7 -Baby We’re Fine

This twangy mid-tempo duet with Olivia Mancini invokes San Francisco’s finest, Chuck Prophet and Stephanie Finch. A couple trying to cajole each other into believing everything is okay, “rolling and tumbling, baby we’re fine, believing in something like ‘time flies’.”

8 – Broken Falls

Bradley Skaught writes really well. This straight ahead roots rocker suggests a heartbroken state of affairs, whether it’s a sentiment with the nation or a specific relationship, the opening line, “Come alive or don’t come at all,” sets some serious philosophical boundaries. 

9 - Your Spell is too Late

The relationship between the couple in this duet (Julie Wakefield & Bradley Skaught) is not going to get better. But there’s a restraint of cruelty. It’s dark and passionate, “I’m spinning webs, to catch stars that won’t bring me their shine.” Khoi Huynh plays growling organ that accentuates the mood beautifully.

10 - Poison Love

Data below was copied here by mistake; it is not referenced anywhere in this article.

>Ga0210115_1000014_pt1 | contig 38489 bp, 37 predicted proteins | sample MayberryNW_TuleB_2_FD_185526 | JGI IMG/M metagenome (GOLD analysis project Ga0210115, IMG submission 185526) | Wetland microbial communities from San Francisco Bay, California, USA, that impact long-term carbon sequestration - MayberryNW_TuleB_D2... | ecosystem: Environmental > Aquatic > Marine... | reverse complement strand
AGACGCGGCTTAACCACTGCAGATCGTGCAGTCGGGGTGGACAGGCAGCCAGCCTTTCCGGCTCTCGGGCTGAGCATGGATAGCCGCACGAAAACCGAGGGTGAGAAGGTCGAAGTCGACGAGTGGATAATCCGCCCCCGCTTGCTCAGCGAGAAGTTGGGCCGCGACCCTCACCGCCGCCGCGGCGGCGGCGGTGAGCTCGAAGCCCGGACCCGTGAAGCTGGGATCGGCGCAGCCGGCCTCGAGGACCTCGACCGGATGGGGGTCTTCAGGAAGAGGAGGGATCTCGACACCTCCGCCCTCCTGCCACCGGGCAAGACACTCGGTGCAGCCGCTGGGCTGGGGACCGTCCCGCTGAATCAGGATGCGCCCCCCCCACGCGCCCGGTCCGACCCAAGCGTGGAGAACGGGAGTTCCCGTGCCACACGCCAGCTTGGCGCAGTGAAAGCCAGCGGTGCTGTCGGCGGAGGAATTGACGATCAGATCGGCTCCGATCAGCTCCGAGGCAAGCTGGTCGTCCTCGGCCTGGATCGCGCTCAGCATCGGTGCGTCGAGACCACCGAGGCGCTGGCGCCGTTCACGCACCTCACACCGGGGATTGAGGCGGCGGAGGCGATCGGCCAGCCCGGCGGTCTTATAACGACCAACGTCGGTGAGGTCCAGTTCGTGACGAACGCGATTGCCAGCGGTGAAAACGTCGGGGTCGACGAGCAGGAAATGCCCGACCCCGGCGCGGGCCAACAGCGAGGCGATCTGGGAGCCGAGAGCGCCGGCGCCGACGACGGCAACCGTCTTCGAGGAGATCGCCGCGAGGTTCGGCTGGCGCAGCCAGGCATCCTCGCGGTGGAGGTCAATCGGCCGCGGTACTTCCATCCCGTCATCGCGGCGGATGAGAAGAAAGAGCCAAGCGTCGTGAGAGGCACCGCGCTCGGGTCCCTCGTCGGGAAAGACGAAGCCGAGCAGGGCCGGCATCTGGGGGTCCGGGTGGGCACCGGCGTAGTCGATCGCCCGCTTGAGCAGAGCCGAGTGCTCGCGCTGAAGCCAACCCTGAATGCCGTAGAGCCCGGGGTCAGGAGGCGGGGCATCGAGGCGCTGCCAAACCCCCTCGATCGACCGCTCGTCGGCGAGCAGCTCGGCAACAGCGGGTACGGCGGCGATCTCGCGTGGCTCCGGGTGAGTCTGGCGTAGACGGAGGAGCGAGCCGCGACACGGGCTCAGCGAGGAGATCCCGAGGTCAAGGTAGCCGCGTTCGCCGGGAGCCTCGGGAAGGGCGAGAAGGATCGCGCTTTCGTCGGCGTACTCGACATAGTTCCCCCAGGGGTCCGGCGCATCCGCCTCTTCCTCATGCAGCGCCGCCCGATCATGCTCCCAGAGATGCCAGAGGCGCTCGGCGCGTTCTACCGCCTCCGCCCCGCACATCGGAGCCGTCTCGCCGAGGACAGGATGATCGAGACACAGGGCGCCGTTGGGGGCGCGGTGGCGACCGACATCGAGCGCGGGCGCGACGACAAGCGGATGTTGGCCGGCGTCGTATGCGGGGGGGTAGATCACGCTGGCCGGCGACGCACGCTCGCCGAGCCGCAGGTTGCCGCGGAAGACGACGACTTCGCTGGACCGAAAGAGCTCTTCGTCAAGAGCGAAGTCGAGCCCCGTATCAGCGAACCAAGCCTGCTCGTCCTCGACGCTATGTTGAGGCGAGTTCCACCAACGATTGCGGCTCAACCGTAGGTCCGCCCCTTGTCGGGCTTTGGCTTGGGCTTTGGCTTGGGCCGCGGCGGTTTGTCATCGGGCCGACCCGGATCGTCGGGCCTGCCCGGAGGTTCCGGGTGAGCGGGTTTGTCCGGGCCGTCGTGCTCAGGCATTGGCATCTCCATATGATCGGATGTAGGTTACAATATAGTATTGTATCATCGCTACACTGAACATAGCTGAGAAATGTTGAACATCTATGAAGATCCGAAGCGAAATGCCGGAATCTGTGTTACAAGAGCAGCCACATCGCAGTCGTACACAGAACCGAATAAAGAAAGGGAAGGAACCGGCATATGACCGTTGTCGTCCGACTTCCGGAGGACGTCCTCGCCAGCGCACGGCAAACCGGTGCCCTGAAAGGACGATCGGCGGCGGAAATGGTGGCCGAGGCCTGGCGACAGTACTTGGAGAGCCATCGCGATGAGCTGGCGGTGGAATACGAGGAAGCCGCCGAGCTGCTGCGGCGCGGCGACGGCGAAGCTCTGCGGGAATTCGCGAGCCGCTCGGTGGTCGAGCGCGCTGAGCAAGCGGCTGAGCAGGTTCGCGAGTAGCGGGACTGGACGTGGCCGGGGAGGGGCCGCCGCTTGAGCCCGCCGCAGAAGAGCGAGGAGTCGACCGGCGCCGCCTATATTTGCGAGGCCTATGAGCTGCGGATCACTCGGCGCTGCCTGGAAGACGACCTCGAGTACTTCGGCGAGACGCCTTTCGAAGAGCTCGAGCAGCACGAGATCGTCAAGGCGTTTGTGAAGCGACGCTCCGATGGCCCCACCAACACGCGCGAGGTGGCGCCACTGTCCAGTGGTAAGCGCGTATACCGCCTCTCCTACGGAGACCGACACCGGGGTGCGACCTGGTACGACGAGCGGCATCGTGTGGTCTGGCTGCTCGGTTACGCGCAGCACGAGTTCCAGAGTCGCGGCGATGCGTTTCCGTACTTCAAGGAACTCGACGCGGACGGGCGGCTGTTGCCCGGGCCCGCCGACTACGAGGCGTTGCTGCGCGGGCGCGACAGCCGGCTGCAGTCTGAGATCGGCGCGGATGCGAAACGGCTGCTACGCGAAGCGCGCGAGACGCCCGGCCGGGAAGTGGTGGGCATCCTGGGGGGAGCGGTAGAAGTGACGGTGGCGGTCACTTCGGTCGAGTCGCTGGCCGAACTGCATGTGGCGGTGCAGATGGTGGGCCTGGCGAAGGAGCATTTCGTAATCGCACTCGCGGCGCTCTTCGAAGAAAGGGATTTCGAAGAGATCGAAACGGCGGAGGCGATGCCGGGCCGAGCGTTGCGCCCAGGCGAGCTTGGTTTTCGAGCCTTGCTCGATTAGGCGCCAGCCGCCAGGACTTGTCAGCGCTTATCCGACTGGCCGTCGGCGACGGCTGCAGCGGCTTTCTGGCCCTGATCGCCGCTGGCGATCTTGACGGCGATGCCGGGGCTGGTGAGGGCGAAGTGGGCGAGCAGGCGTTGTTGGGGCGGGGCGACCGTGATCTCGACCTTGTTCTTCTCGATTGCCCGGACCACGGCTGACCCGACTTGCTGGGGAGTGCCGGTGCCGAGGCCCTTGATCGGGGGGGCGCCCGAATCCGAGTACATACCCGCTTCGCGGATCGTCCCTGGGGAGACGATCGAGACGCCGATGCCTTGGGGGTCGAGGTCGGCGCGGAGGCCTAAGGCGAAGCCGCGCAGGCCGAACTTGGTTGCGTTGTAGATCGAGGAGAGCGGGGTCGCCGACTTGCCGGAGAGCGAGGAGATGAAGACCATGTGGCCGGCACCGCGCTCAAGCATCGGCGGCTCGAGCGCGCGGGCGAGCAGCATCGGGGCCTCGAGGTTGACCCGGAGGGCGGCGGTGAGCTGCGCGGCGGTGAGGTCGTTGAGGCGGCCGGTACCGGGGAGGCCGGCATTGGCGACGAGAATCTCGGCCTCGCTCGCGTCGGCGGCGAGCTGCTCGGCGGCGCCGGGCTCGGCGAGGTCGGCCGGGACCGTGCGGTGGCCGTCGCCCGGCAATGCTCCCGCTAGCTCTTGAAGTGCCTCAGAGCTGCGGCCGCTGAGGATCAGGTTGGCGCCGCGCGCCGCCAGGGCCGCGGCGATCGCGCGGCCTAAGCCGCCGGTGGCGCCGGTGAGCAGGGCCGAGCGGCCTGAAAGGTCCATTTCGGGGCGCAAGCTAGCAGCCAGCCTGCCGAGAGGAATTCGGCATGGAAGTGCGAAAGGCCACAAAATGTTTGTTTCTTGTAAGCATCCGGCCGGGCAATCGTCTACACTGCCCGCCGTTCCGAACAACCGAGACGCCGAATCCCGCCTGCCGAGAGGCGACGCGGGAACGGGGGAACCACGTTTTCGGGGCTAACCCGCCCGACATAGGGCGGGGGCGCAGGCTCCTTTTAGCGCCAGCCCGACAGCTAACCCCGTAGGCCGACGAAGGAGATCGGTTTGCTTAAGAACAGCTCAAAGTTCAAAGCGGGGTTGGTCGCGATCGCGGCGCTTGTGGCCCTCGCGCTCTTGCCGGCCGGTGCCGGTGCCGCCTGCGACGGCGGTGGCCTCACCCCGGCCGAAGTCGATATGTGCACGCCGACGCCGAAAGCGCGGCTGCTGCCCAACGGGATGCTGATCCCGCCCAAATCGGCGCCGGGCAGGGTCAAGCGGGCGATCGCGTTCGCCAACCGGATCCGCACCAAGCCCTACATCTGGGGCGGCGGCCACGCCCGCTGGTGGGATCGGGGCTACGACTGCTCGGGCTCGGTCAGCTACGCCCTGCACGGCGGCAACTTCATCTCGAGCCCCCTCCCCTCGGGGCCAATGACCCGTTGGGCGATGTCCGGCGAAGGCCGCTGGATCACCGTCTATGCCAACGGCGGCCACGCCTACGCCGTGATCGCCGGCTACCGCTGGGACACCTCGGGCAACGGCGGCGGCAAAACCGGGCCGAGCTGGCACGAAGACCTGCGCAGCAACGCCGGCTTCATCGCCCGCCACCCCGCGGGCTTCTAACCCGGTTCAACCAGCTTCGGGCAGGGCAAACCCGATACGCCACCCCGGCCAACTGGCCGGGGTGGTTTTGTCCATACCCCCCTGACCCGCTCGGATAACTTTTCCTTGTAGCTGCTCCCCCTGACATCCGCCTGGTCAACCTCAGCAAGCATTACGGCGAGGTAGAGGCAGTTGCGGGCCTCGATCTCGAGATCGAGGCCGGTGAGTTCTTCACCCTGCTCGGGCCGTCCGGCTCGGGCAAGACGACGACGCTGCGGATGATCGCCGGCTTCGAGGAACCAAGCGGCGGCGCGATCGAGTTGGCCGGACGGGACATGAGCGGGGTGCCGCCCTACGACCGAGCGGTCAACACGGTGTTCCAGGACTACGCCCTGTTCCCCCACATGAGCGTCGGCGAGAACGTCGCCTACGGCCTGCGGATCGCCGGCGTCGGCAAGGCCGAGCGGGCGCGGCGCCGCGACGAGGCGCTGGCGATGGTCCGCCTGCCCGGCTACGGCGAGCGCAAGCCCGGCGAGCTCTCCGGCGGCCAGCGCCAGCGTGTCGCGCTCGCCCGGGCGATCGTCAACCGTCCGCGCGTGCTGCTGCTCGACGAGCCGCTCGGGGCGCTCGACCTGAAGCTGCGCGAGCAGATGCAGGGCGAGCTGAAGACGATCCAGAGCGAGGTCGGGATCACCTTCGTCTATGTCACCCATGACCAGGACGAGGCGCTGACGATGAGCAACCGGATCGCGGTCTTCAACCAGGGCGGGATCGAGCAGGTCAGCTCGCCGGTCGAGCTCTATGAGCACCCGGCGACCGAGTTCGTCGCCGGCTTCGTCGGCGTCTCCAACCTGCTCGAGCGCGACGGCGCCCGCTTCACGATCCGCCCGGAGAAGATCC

A country classic played in an early rock ‘n roll style brings levity back to the fore. I asked Bradley why this particular song on this album. He responded, “I write a lot of art-y pop rock and I feel like the rootsy influences help keep that grounded and give it all a grittiness or soulfulness that could otherwise get lost in the smarty pants pop music I love in equal measure.”

11 - Earl Grey Kisses (Reprise)

Here we are right back where we started. Oh how I love the bookended reprise! In this stripped-down version, we can really admire Bradley Skaught’s song writing, his voice and the words. This song is made even more beautiful by strings and Julie Wakefield’s harmony. Her voice is honey butter and she makes me want toast.

Upcoming show: May 11, 2018, The Hemlock Tavern, San Francisco